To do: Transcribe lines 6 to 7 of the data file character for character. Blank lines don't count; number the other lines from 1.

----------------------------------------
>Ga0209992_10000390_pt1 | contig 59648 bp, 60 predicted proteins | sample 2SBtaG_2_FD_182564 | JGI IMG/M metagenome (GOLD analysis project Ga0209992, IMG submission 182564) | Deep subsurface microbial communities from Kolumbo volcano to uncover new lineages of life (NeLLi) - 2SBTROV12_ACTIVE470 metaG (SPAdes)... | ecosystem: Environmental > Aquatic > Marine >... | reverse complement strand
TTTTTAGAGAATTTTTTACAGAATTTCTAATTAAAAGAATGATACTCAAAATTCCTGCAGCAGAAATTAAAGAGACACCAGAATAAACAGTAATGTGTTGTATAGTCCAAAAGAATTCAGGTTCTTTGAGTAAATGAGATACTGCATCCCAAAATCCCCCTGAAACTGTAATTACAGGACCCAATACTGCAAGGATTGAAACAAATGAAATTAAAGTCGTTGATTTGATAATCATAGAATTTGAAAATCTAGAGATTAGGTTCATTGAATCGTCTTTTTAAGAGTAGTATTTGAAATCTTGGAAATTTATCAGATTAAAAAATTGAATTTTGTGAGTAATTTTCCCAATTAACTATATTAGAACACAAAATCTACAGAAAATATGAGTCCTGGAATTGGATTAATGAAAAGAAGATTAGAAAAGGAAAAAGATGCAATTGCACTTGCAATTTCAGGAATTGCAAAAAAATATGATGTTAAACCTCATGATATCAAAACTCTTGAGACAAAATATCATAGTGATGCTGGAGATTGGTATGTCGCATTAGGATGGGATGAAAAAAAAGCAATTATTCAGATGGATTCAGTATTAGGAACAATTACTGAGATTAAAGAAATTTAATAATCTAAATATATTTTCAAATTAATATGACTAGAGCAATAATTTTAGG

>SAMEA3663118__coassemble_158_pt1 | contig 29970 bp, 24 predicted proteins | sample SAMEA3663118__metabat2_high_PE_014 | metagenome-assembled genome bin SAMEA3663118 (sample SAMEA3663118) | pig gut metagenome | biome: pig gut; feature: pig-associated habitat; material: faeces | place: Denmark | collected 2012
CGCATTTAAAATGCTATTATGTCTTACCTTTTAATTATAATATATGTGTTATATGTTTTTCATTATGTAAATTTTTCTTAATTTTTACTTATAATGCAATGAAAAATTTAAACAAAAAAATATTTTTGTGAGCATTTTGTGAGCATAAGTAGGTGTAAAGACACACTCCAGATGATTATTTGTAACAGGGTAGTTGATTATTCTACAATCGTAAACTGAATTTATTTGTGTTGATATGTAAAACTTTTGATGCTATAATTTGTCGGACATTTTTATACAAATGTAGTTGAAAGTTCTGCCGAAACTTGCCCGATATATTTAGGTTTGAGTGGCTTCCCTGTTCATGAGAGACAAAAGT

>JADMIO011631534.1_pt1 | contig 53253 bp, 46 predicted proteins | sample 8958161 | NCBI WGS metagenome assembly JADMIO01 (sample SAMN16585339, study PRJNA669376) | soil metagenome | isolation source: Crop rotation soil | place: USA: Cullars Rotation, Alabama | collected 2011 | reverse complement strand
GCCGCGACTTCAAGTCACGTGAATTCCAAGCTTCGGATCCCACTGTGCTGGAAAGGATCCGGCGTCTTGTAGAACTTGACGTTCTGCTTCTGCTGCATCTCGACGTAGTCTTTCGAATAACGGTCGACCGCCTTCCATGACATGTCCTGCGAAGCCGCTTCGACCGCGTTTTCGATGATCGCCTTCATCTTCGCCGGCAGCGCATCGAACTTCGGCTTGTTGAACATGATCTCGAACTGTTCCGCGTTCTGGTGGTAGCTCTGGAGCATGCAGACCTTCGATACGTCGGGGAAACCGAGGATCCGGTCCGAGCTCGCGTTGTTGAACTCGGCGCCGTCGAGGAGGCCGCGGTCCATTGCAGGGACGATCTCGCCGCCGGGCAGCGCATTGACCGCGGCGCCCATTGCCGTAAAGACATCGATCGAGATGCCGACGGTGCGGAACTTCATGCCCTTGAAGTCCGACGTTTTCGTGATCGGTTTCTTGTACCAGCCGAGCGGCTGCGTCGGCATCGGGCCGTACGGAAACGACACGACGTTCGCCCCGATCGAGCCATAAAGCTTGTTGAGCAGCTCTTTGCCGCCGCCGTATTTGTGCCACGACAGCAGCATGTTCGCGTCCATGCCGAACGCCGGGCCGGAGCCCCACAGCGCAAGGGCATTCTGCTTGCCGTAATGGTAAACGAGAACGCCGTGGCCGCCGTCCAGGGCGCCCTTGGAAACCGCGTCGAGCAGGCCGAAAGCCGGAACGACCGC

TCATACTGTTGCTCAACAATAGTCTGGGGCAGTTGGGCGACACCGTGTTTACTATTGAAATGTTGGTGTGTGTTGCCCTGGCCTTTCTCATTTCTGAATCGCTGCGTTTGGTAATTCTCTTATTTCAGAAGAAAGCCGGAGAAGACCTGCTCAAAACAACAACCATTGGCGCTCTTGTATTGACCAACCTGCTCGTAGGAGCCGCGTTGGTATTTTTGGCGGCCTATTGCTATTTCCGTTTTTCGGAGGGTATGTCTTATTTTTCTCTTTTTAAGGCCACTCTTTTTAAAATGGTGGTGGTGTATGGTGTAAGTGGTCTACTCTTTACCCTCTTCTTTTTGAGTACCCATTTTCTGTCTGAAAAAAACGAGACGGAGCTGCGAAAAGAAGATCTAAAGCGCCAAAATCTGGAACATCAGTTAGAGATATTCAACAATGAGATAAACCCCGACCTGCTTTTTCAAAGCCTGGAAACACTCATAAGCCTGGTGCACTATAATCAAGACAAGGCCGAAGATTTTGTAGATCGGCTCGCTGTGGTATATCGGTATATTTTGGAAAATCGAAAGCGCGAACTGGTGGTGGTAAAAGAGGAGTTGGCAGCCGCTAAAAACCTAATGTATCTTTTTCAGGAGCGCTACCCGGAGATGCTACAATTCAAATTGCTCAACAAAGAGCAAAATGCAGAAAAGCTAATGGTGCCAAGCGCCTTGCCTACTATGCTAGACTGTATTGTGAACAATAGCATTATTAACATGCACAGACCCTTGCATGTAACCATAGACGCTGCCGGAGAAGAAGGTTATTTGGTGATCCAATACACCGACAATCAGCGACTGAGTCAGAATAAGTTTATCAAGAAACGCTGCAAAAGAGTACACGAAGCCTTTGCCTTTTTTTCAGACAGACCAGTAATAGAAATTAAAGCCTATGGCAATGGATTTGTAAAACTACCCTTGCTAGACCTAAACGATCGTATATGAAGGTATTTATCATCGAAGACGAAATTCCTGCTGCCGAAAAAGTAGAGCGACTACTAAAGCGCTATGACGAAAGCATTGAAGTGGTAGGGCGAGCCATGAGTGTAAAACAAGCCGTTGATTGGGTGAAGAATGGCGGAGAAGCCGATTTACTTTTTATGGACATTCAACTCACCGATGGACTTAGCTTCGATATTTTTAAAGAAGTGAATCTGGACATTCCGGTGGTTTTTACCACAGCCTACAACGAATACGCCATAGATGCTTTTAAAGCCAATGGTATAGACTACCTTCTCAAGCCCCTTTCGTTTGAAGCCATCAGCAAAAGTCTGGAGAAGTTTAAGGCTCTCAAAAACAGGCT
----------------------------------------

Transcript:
GCCGCGACTTCAAGTCACGTGAATTCCAAGCTTCGGATCCCACTGTGCTGGAAAGGATCCGGCGTCTTGTAGAACTTGACGTTCTGCTTCTGCTGCATCTCGACGTAGTCTTTCGAATAACGGTCGACCGCCTTCCATGACATGTCCTGCGAAGCCGCTTCGACCGCGTTTTCGATGATCGCCTTCATCTTCGCCGGCAGCGCATCGAACTTCGGCTTGTTGAACATGATCTCGAACTGTTCCGCGTTCTGGTGGTAGCTCTGGAGCATGCAGACCTTCGATACGTCGGGGAAACCGAGGATCCGGTCCGAGCTCGCGTTGTTGAACTCGGCGCCGTCGAGGAGGCCGCGGTCCATTGCAGGGACGATCTCGCCGCCGGGCAGCGCATTGACCGCGGCGCCCATTGCCGTAAAGACATCGATCGAGATGCCGACGGTGCGGAACTTCATGCCCTTGAAGTCCGACGTTTTCGTGATCGGTTTCTTGTACCAGCCGAGCGGCTGCGTCGGCATCGGGCCGTACGGAAACGACACGACGTTCGCCCCGATCGAGCCATAAAGCTTGTTGAGCAGCTCTTTGCCGCCGCCGTATTTGTGCCACGACAGCAGCATGTTCGCGTCCATGCCGAACGCCGGGCCGGAGCCCCACAGCGCAAGGGCATTCTGCTTGCCGTAATGGTAAACGAGAACGCCGTGGCCGCCGTCCAGGGCGCCCTTGGAAACCGCGTCGAGCAGGCCGAAAGCCGGAACGACCGC

TCATACTGTTGCTCAACAATAGTCTGGGGCAGTTGGGCGACACCGTGTTTACTATTGAAATGTTGGTGTGTGTTGCCCTGGCCTTTCTCATTTCTGAATCGCTGCGTTTGGTAATTCTCTTATTTCAGAAGAAAGCCGGAGAAGACCTGCTCAAAACAACAACCATTGGCGCTCTTGTATTGACCAACCTGCTCGTAGGAGCCGCGTTGGTATTTTTGGCGGCCTATTGCTATTTCCGTTTTTCGGAGGGTATGTCTTATTTTTCTCTTTTTAAGGCCACTCTTTTTAAAATGGTGGTGGTGTATGGTGTAAGTGGTCTACTCTTTACCCTCTTCTTTTTGAGTACCCATTTTCTGTCTGAAAAAAACGAGACGGAGCTGCGAAAAGAAGATCTAAAGCGCCAAAATCTGGAACATCAGTTAGAGATATTCAACAATGAGATAAACCCCGACCTGCTTTTTCAAAGCCTGGAAACACTCATAAGCCTGGTGCACTATAATCAAGACAAGGCCGAAGATTTTGTAGATCGGCTCGCTGTGGTATATCGGTATATTTTGGAAAATCGAAAGCGCGAACTGGTGGTGGTAAAAGAGGAGTTGGCAGCCGCTAAAAACCTAATGTATCTTTTTCAGGAGCGCTACCCGGAGATGCTACAATTCAAATTGCTCAACAAAGAGCAAAATGCAGAAAAGCTAATGGTGCCAAGCGCCTTGCCTACTATGCTAGACTGTATTGTGAACAATAGCATTATTAACATGCACAGACCCTTGCATGTAACCATAGACGCTGCCGGAGAAGAAGGTTATTTGGTGATCCAATACACCGACAATCAGCGACTGAGTCAGAATAAGTTTATCAAGAAACGCTGCAAAAGAGTACACGAAGCCTTTGCCTTTTTTTCAGACAGACCAGTAATAGAAATTAAAGCCTATGGCAATGGATTTGTAAAACTACCCTTGCTAGACCTAAACGATCGTATATGAAGGTATTTATCATCGAAGACGAAATTCCTGCTGCCGAAAAAGTAGAGCGACTACTAAAGCGCTATGACGAAAGCATTGAAGTGGTAGGGCGAGCCATGAGTGTAAAACAAGCCGTTGATTGGGTGAAGAATGGCGGAGAAGCCGATTTACTTTTTATGGACATTCAACTCACCGATGGACTTAGCTTCGATATTTTTAAAGAAGTGAATCTGGACATTCCGGTGGTTTTTACCACAGCCTACAACGAATACGCCATAGATGCTTTTAAAGCCAATGGTATAGACTACCTTCTCAAGCCCCTTTCGTTTGAAGCCATCAGCAAAAGTCTGGAGAAGTTTAAGGCTCTCAAAAACAGGCT